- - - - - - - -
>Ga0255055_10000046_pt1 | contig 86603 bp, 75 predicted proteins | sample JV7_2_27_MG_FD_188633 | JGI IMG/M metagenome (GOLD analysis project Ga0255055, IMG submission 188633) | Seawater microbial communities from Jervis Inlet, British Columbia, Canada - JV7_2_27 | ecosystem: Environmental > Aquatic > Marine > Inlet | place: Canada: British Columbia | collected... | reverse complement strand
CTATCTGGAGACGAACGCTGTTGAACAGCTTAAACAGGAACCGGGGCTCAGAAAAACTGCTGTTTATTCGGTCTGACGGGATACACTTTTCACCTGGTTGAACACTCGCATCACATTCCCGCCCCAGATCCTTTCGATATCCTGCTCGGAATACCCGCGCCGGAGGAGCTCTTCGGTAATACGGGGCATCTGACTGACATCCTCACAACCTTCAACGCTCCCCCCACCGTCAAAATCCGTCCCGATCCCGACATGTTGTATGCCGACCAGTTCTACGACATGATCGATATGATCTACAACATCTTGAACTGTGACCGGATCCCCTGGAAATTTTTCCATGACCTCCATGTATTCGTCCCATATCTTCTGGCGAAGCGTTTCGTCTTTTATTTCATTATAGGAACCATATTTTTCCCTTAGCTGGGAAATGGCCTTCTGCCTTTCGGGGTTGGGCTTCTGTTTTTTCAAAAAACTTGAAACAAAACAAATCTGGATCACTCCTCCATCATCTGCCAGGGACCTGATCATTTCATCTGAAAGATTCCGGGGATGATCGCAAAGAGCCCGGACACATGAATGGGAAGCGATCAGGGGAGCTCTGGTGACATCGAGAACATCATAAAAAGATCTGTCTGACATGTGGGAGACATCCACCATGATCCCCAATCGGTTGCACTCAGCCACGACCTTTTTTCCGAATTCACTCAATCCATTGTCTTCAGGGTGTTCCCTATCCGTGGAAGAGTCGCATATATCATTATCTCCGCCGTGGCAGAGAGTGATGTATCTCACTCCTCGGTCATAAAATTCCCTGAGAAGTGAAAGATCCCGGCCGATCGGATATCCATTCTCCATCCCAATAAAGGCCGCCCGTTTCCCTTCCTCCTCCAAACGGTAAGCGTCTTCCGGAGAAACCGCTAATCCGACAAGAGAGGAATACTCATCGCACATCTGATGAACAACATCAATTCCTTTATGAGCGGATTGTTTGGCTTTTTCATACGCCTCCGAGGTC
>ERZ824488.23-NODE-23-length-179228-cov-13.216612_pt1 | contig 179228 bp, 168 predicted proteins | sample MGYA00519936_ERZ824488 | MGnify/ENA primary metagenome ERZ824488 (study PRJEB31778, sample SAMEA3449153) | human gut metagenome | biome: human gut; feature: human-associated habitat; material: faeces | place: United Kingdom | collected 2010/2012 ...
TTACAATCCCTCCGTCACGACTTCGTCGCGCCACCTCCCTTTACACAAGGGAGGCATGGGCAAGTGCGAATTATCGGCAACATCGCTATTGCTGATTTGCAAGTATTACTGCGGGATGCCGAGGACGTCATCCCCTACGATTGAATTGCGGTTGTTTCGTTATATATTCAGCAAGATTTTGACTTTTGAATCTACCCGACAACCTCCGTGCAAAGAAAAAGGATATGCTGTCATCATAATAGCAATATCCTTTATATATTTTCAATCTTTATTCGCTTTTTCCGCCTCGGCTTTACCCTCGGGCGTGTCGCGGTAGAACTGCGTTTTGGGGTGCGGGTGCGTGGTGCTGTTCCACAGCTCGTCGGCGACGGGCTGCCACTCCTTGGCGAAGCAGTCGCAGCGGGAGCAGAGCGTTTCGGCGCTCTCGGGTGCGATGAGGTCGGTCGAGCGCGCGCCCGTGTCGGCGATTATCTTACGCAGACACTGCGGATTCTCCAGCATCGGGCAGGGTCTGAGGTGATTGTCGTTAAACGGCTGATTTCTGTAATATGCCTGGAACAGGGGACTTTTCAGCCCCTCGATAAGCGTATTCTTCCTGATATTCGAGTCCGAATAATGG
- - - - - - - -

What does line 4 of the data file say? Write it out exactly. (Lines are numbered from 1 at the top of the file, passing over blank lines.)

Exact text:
TTACAATCCCTCCGTCACGACTTCGTCGCGCCACCTCCCTTTACACAAGGGAGGCATGGGCAAGTGCGAATTATCGGCAACATCGCTATTGCTGATTTGCAAGTATTACTGCGGGATGCCGAGGACGTCATCCCCTACGATTGAATTGCGGTTGTTTCGTTATATATTCAGCAAGATTTTGACTTTTGAATCTACCCGACAACCTCCGTGCAAAGAAAAAGGATATGCTGTCATCATAATAGCAATATCCTTTATATATTTTCAATCTTTATTCGCTTTTTCCGCCTCGGCTTTACCCTCGGGCGTGTCGCGGTAGAACTGCGTTTTGGGGTGCGGGTGCGTGGTGCTGTTCCACAGCTCGTCGGCGACGGGCTGCCACTCCTTGGCGAAGCAGTCGCAGCGGGAGCAGAGCGTTTCGGCGCTCTCGGGTGCGATGAGGTCGGTCGAGCGCGCGCCCGTGTCGGCGATTATCTTACGCAGACACTGCGGATTCTCCAGCATCGGGCAGGGTCTGAGGTGATTGTCGTTAAACGGCTGATTTCTGTAATATGCCTGGAACAGGGGACTTTTCAGCCCCTCGATAAGCGTATTCTTCCTGATATTCGAGTCCGAATAATGG